High School Students: Apply to AAJA’s J Camp!

AAJA’ers: Encourage, nurture and inspire the next generation of journalists by recommending they apply to the FREE, multicultural program that is J Camp!

AAJA’s signature training program for aspiring young journalists is geared toward high school freshmen, sophomores or juniors (who are at least 16 years old by July 30, 2010) who are interested or thinking about journalism as a career.

It is held the week before the annual convention. This year, the program will run from July 31 – August 4 at Loyola Marymount University in Los Angeles.

This program houses the students on the university campus while they receive hands-on training in writing, photography, broadcasting, online media, and reporting from professional journalists. The program comes at no cost to J-Campers thanks to the generous support of funders such as the Annie E. Casey Foundation, Bloomberg, Dow Jones Newspaper Fund; AAJA chapters (sponsoring and/or subsidizing a student from their region when one is chosen for the program); and also from individual members, such as Jennifer 8 Lee and AAJA Governing Board member, Frank Witsil.

J Camp scholarship includes return airfare, transportation, university housing, and access to some of the brightest and best media minds in the country.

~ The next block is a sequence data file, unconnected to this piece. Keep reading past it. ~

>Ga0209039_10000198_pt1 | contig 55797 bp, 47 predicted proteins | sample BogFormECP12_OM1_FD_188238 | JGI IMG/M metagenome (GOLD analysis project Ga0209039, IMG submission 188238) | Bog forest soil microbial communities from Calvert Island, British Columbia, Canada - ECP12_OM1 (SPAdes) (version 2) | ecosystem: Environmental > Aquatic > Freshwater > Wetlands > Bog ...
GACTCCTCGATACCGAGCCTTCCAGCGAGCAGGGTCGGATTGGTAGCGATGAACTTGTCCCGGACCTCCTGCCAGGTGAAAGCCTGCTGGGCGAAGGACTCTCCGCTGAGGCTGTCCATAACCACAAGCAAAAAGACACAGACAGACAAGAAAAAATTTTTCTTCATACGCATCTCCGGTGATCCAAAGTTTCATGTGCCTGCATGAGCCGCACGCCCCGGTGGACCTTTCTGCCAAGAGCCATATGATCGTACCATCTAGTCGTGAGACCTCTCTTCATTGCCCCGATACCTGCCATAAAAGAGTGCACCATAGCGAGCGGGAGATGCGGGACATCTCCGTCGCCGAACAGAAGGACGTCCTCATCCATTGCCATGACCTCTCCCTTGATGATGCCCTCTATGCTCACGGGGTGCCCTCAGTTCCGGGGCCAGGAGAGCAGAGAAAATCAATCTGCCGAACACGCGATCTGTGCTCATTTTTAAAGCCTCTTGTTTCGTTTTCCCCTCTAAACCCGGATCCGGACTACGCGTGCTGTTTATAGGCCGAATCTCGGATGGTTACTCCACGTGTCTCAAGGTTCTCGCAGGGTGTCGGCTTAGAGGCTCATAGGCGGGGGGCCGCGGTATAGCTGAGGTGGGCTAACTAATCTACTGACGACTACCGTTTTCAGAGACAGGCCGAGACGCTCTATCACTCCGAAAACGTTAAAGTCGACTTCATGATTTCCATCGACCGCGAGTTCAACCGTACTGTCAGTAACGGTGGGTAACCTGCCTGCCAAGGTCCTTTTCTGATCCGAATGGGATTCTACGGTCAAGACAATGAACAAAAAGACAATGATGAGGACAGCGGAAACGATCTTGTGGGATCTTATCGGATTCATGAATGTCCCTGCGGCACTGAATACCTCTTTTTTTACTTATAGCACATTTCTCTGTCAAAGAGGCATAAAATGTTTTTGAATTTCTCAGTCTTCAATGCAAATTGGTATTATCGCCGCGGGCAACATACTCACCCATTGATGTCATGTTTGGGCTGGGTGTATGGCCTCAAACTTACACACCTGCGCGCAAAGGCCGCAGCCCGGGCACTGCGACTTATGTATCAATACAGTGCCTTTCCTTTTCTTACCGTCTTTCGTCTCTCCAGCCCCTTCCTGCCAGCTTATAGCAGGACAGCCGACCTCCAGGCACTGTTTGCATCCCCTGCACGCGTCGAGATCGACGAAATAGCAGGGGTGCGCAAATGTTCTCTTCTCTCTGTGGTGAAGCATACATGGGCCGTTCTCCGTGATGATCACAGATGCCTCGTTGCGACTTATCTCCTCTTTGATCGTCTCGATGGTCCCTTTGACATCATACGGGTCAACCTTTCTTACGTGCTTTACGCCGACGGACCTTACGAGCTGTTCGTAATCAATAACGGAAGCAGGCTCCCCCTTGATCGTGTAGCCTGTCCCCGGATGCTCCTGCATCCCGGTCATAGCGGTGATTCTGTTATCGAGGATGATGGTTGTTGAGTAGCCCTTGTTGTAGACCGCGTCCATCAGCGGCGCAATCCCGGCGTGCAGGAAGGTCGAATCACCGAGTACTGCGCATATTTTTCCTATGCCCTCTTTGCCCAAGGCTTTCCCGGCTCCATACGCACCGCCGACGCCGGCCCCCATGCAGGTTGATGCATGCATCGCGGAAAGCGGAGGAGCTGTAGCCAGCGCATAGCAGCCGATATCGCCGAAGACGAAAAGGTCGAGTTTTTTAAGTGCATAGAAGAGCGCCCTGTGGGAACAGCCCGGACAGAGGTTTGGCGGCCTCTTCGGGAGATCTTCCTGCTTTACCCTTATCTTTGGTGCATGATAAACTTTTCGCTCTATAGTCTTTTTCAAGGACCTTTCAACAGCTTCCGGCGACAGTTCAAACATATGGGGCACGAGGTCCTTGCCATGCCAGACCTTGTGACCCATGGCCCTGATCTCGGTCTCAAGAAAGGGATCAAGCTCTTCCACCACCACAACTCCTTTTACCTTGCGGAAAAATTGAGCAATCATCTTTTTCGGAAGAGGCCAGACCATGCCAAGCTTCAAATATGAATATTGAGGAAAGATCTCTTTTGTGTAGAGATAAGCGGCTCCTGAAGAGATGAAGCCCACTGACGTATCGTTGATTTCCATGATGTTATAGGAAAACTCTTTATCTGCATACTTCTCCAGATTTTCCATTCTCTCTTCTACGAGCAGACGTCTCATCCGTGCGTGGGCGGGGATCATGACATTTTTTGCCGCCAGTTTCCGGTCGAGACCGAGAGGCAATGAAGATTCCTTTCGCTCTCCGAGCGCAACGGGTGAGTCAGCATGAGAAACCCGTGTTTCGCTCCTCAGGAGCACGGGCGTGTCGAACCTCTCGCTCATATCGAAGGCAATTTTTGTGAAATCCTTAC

DOWNLOAD AN APPLICATION!

Take a look at what past J Camp students had to say about this life-changing experience:

“What’s All the Hype About?”

“It Will Change Your Life”

“Who Will You Meet?  Connections of a Lifetime”

You can also visit us at AAJA J Camp Facebook.  For more information, go to AAJA or contact Nao Vang, AAJA National Student Programs Coordinator at (415) 346-2051 x102 or programs@aaja.org.  We look forward to hearing from you!

About Athima Chansanchai

Until the recent closure of the Seattle Post-Intelligencer, I was a full-time reporter on the Life & Arts staff, covering local talent, trends and events. I am currently a regular contributor with MSNBC.com's Technolog and also produce/edit for the Technology & Science section. I am also writing and editing freelance projects, starting my own events-based web site and fielding consulting assignments. In 2009, I also founded a media strategy company, Tima Media. I began my journalism career more than a decade ago at the Village Voice in New York, right after going to grad school in journalism at Stanford. I moved to the mainstream newspaper world by joining The Baltimore Sun in 2000. (That's right, I have "Wire" cred.) There, I covered children's literature and general assignment features before plunging into the metro side of the newsroom. I covered police, courts and municipal government. Sensational murder trials, weather stories and animals on the loose in sub-rural Maryland became part of a daily routine that never lacked for excitement. Tropical Storm Isabel didn't even stop me, although it tried: I ran into a tree on the way to an assignment that impaled my windshield with a branch. Moving to Seattle in 2005 exposed me to the sub-cultures of the Pacific Northwest, where my city-driven news features have covered the return of the Roller Girls, parkour, local hip hop, a non-profit that takes the homeless off the street and into the kitchen and the Tacoma mall shooting. I am also on the National Board of Directors for the Asian American Journalists Association (AAJA). View all posts by Athima Chansanchai →

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